In July of 1573, Ursula Blanchard is living a quiet existence on her estate in the Surrey countryside. Recently widowed, she and her infant son are trying to put the past behind them, but her peace is shattered when her neighbour is found dead in a flowerbed. Ursula’s manservant, Brockley, is arrested for this heinous crime, and seeking to prove his innocence, Ursula enlists the help of her mentor and friend, Lord Burghley. What then follows is a convoluted murder mystery which takes in the complexity of the Elizabethan court and which leads this intrepid investigator into the very centre of this historical mystery.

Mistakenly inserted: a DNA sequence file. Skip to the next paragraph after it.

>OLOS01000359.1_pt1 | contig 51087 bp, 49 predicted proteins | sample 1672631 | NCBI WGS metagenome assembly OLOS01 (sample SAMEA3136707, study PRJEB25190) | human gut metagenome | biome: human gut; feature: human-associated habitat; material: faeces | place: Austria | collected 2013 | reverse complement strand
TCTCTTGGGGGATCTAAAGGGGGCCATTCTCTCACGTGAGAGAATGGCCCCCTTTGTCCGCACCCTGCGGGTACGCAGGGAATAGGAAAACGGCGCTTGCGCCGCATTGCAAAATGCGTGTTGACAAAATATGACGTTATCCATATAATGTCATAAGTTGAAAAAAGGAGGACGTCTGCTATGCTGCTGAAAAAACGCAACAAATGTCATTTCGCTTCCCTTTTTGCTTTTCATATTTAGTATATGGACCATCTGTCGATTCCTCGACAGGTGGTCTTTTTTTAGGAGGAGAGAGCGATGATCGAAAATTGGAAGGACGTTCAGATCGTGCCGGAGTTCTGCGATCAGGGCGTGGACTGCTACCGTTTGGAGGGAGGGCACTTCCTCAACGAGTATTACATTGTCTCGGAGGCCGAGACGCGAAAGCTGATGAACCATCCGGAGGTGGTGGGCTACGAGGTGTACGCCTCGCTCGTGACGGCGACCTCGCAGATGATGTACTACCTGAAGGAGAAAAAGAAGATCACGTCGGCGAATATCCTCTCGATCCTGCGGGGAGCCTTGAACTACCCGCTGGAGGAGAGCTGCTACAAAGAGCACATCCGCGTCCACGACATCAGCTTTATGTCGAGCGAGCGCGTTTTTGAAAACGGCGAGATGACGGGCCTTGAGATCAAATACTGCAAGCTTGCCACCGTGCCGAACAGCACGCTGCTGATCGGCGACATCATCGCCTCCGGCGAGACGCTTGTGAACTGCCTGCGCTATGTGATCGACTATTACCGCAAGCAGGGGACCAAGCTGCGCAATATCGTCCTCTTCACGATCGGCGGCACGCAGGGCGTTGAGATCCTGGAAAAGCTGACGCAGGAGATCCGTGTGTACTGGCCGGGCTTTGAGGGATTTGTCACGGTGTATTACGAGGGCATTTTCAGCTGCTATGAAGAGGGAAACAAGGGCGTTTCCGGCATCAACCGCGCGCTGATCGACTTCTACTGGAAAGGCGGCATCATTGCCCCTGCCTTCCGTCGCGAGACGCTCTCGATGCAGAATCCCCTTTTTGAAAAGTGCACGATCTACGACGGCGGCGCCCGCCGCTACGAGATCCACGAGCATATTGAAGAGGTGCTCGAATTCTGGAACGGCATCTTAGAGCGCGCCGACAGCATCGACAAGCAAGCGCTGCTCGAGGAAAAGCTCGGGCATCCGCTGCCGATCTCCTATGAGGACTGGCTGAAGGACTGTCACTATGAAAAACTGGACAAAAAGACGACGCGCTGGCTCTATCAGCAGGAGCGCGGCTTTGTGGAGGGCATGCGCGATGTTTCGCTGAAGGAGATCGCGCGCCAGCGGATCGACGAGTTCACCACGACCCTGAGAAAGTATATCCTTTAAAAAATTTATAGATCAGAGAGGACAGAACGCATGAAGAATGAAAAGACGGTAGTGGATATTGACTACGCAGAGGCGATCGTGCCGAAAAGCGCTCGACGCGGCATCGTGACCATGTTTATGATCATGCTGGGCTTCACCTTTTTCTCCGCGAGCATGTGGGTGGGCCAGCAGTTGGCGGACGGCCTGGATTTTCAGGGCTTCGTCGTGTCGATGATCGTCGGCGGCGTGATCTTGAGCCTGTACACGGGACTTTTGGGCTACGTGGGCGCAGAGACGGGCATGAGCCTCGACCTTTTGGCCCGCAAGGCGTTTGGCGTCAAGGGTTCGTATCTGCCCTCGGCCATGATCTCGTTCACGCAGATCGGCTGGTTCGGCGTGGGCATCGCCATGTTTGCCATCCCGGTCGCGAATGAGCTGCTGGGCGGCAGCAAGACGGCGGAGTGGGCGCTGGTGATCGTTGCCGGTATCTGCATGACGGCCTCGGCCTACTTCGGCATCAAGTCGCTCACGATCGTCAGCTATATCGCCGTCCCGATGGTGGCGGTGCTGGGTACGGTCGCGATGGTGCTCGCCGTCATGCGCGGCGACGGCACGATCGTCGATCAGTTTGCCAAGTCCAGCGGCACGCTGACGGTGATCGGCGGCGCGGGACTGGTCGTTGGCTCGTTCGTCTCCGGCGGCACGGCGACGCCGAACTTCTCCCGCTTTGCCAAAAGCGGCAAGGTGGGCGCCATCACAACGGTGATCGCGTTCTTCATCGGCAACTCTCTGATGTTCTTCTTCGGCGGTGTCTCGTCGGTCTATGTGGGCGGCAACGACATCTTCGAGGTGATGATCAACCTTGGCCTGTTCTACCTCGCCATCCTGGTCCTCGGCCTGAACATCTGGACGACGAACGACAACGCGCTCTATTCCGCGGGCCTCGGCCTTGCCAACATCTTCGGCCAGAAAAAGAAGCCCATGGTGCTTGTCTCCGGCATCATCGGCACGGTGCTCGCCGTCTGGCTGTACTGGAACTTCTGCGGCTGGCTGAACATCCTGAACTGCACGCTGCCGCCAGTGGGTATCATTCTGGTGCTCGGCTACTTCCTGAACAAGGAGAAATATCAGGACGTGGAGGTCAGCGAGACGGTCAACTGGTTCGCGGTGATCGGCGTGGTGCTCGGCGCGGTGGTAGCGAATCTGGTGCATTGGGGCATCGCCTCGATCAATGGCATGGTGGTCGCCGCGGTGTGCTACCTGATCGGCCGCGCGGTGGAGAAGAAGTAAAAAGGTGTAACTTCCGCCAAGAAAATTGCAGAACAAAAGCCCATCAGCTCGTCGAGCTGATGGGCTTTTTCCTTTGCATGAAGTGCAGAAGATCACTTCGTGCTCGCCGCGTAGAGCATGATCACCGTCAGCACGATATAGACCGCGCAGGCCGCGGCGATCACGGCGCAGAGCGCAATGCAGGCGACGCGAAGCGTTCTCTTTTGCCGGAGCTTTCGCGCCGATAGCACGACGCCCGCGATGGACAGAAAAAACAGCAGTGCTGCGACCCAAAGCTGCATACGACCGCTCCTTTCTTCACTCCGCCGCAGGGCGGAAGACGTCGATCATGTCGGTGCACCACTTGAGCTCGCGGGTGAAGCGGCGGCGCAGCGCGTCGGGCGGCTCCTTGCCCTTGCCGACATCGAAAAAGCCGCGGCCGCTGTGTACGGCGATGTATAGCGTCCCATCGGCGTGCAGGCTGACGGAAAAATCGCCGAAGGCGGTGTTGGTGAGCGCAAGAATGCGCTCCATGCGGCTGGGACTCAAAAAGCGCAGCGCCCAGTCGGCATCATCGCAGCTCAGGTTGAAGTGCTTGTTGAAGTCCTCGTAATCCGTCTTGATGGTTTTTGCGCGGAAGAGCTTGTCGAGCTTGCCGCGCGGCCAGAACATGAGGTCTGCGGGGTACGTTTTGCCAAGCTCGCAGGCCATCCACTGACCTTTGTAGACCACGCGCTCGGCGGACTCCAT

Having not read any of the previous eleven Ursula Blanchard novels, I started this story at something of a disadvantage and found the complexity of all the different relationships quite difficult to understand and place into context. Overall, the historical mystery is reasonably achieved and yet, I think full enjoyment of the story can only come if the reader is aware of the background to the series. By the end of the novel, I found that I didn’t really have much empathy with Ursula’s character and even though wanted to ‘like’ her more, sadly, this didn’t happen for me.
If you like a murder mystery with a historical background then perhaps it’s a good idea to invest time in this series from the beginning rather than attempting to make sense of a series twelve books into its run.
My thanks to NetGalley and Severn House for my review e-copy of this book.